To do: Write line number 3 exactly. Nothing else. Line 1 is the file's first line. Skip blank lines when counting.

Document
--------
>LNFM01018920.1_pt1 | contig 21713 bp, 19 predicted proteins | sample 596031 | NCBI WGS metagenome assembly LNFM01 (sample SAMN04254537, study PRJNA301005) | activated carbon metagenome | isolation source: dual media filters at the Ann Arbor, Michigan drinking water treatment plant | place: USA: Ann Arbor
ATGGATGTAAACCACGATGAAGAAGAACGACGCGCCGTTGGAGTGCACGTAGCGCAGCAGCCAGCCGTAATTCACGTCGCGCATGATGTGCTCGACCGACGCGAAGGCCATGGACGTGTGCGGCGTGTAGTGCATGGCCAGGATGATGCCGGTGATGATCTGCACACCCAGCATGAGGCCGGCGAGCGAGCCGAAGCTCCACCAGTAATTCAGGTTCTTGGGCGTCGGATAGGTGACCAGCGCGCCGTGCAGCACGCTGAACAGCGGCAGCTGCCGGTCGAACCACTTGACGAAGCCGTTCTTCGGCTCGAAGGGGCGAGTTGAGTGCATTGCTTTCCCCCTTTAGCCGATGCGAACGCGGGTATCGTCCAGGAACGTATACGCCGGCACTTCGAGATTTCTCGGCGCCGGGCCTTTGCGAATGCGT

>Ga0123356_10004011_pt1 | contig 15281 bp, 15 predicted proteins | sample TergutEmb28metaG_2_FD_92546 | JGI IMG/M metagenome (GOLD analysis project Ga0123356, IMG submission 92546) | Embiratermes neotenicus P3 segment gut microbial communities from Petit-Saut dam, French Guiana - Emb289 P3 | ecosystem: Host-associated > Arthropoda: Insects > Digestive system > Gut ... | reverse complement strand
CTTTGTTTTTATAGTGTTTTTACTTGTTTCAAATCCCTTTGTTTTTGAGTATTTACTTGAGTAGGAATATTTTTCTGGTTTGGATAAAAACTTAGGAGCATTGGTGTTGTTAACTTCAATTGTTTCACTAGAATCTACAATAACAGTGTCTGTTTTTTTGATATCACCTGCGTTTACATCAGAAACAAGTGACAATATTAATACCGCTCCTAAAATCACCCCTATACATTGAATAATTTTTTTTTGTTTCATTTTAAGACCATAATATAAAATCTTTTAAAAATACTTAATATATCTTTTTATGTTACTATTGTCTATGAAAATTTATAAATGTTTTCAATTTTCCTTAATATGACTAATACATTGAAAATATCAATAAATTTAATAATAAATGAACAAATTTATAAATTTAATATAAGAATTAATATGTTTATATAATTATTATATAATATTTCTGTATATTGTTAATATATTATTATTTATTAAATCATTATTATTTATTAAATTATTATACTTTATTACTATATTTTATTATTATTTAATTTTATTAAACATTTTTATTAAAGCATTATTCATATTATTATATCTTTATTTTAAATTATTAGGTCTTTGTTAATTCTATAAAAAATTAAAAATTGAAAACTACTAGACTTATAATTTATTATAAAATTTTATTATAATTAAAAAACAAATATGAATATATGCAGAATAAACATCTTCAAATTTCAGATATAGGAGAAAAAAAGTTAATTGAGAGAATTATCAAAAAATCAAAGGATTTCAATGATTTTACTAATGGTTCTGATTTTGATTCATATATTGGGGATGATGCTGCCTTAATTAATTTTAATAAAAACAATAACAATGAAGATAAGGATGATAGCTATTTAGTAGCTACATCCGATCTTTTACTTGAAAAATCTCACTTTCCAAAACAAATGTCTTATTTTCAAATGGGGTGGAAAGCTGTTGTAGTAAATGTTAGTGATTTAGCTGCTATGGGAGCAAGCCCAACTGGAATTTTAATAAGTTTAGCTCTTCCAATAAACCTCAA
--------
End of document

>Ga0123356_10004011_pt1 | contig 15281 bp, 15 predicted proteins | sample TergutEmb28metaG_2_FD_92546 | JGI IMG/M metagenome (GOLD analysis project Ga0123356, IMG submission 92546) | Embiratermes neotenicus P3 segment gut microbial communities from Petit-Saut dam, French Guiana - Emb289 P3 | ecosystem: Host-associated > Arthropoda: Insects > Digestive system > Gut ... | reverse complement strand